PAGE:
Supremenomics: The Economics of Streetwear
By Varun Amin
It’s 8:30 am and you’re briskly walking down a packed CBD street, passing Pitt Street Mall in an attempt to get to your 9 am lecture. A swarm of youths are queuing for what seems like a kilometre. Each is clad in articles of clothing from Supreme, Luis Vuitton, Gucci and Stussy, waiting for the latest drop from a streetwear giant.
Streetwear seems to be a phenomenon we have all heard of, but not something that many of us have investigated in detail. It’s a style of fashion which incorporates distinctive and scarce items into an outfit, and an industry which has experienced shockwaves in recent years.
When you think of streetwear it’s likely that one brand in particular comes to mind; Supreme.
As of late Supreme has been making headlines for its unique business model and unprecedented growth. With high demand and low supply, Supreme stores rarely have inventory, and yet their clothing seems to saturate online secondary markets. What are the economic principles behind Supreme? Why are the secondary market prices so expensive? Where is Supreme headed in the coming years?
Initially, Supreme opened in 1994 on Lafayette Street in New York as a small skate shop. Since then it has become a remarkable trend in skate culture. Skaters were combining ordinary brands such as Levi’s and Carhartt with high-end fashion labels such as Gucci and Luis Vuitton. Supreme began to understand that individuals who were into hip hop and skate culture were willing to pay extra for high-end brands. Through a process of collaborations, Supreme built recognition and hype around the brand and its clothing.
A scarcity of supply business model
Supreme has created business and powerful demand for their products through a scarcity of supply business model. The law of supply states that the quantity of a good supplied rises as the market price rises, whilst the law of demand says that the quantity of a good demanded falls as the price rises. Streetwear markets rely on the concept of manufactured scarcity, to create hype and drive an aftermarket. Despite the fact that there is demonstrated demand for a particular item or brand, manufacturers and labels will not increase supply to match it, going completely against the law of supply.
In fact, Supreme’s founder James Jebbia stated, “If we can sell 600, I make 400”. There is a basic supply and demand issue that the brand has created here. There will always be a greater number of people that want the product than the amount of the product actually available. In fact, Supreme only has 11 stores globally with 6 of those in Japan. Having limited stock creates an image of exclusivity due to product shortage. Brands have manipulated this with precision to create immense hype. This exclusivity aspect of streetwear is appealing as it enhances the consumer’s status within their subculture if they’re able to secure highly sought-after goods.
By successfully manufacturing scarcity, brands can build suspense and future demand. This idea has existed before, with brands such as Ferrari, iPhone and Cristal, and now streetwear brands such as Stussy, Off-White, A Bathing Ape, Kith and Palace have followed suit. Brands effectively sacrifice meeting current demand with an eye on growing future demand and building brand recognition.
This has gone so far in the markets as to push Supreme to be a Veblen Good - types of luxury goods for which the quantity demanded increases as the price increases, a contradiction of the law of demand. These are often thought of as status symbols since they have no real differentiation in the quality of product but rather just a high price. So why buy goods with such a premium?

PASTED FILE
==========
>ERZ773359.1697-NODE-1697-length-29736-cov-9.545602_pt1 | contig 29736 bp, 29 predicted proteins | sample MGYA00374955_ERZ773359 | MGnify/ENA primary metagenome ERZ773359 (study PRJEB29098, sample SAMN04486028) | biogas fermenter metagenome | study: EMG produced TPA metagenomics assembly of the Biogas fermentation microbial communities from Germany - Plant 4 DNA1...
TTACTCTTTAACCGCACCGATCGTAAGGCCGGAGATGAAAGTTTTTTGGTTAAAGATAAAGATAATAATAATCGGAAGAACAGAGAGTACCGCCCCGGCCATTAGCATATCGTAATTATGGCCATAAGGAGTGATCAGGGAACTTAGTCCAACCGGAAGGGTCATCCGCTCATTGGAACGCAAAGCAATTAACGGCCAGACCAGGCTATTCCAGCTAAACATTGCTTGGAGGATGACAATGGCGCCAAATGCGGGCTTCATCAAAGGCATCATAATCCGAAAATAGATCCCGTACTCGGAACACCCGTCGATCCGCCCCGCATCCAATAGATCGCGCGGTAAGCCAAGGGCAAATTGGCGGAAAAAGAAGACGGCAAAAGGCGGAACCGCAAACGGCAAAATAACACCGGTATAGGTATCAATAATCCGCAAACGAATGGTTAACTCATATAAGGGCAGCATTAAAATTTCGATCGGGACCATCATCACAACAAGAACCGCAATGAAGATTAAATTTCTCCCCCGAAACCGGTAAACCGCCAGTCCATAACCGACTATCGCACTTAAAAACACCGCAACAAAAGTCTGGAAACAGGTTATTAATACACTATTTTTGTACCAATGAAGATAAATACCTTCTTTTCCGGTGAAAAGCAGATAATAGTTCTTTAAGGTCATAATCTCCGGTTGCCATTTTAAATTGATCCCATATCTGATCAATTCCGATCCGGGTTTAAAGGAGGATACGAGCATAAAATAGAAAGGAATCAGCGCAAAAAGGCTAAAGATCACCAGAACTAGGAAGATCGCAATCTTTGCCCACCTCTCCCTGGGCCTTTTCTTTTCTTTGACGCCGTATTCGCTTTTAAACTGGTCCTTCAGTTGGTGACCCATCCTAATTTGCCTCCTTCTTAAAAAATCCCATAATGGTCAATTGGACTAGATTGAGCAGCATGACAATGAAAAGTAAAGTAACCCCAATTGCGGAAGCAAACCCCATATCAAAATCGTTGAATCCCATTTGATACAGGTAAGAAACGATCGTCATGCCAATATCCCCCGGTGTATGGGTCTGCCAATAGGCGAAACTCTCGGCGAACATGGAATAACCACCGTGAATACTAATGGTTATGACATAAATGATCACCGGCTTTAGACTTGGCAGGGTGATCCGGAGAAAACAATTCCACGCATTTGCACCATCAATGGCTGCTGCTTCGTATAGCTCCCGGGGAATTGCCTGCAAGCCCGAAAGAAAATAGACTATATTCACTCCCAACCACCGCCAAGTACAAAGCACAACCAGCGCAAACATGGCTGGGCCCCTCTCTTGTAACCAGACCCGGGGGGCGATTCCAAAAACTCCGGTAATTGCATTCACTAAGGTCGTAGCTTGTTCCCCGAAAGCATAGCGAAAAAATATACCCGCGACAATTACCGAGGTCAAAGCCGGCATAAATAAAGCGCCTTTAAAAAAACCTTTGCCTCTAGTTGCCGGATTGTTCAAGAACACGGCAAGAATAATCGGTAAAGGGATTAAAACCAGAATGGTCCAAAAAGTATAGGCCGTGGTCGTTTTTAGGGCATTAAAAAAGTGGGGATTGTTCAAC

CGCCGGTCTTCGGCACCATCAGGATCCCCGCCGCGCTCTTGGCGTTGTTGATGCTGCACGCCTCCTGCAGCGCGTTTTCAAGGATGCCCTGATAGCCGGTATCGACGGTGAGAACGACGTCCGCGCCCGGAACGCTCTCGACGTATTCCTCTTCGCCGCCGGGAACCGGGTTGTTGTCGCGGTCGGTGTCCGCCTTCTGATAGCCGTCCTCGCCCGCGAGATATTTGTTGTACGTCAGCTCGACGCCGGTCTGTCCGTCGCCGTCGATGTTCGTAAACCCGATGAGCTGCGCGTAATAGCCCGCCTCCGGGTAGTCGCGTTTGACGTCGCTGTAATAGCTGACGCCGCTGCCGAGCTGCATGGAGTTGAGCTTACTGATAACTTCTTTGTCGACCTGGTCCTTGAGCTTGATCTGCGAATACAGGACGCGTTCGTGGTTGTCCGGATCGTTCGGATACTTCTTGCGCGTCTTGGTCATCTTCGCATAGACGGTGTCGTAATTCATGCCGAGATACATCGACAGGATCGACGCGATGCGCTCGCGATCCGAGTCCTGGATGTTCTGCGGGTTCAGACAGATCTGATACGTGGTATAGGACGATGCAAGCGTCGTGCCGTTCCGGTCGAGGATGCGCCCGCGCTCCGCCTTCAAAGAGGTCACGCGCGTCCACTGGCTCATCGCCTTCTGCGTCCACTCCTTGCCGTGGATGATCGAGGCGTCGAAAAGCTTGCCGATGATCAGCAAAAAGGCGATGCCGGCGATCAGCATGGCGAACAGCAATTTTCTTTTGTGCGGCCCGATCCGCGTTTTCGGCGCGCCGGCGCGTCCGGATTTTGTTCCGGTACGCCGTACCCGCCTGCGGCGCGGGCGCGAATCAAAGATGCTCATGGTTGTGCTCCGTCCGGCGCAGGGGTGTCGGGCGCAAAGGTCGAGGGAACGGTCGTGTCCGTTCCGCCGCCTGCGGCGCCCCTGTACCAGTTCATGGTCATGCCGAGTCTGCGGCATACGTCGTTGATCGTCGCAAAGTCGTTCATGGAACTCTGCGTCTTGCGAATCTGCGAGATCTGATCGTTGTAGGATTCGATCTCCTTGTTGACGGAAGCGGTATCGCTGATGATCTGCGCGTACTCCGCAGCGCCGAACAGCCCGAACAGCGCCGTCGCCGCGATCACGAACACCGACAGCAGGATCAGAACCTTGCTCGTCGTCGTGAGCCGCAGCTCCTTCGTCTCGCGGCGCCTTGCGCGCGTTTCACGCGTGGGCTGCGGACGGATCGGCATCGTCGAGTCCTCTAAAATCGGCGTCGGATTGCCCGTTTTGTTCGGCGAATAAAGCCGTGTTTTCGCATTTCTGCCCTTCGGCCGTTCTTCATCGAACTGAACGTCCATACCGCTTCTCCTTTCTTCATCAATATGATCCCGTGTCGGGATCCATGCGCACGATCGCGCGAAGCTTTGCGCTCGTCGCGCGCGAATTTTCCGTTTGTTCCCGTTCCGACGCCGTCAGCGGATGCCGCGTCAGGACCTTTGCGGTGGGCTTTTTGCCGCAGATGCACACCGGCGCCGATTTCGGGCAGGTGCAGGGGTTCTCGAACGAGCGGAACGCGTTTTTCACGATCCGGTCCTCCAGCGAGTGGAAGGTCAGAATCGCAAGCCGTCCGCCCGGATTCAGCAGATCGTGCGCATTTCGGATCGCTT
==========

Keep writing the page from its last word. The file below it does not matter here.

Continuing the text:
Consumers want to purchase Supreme products because of their collaborations, product scarcity and their distinctive, almost satirical nature in products such as crowbars, fire extinguishers and bolt cutters. The Supreme insignia is more than just a label on an item. It’s an image which endows an image of exclusivity.
As an example, in 2016, Supreme released a branded brick, which sold out in minutes. The brick which originally sold for $30 USD each, the bricks are now fetching nearly $270 on Stock X, which is a 900% mark-up.
The Secondary Resale Market
The secondary market or reselling economy is another important factor in the rise of Supreme and other streetwear brands. Traditionally, high-end fashion brands have been advocates against an aftermarket. Over the past five years, Burberry destroyed$90 million worth of unsold inventory so that it would not be resold at a markdown. On the other hand, Supreme thrives off of resale economy, where their products are resold at a mark-up caused by high demand.
Resultingly thousands of people line up on the day of drops to resell products on secondary markets such as Stock X - an online marketplace for buying and selling sneakers, streetwear, watches, and designer handbags. The website acts as a middleman between buyers and sellers, making otherwise potentially shady resale market transactions safe and secure. This creates more hype around their products, increases their price, and further reiterates their Veblen good status. Take, for example the Supreme-North Face collaboration jacket bought for around $400. This jacket was turned around for $1,600. That's a 400 percent mark-up.
What does the future hold?
So what does the future hold for Supreme in the next few years? In 2017, global private equity firm The Carlyle Group invested in the brand with a $500 million investment for a 50% stake in the company. This injection of money and billion-dollar valuation gives Supreme the required capital it needs to grow in both domestic and international markets. The question now is whether Supreme can sustain its business model without “selling out” from its humble streetwear roots. Will the hype premium last and how long will it last for?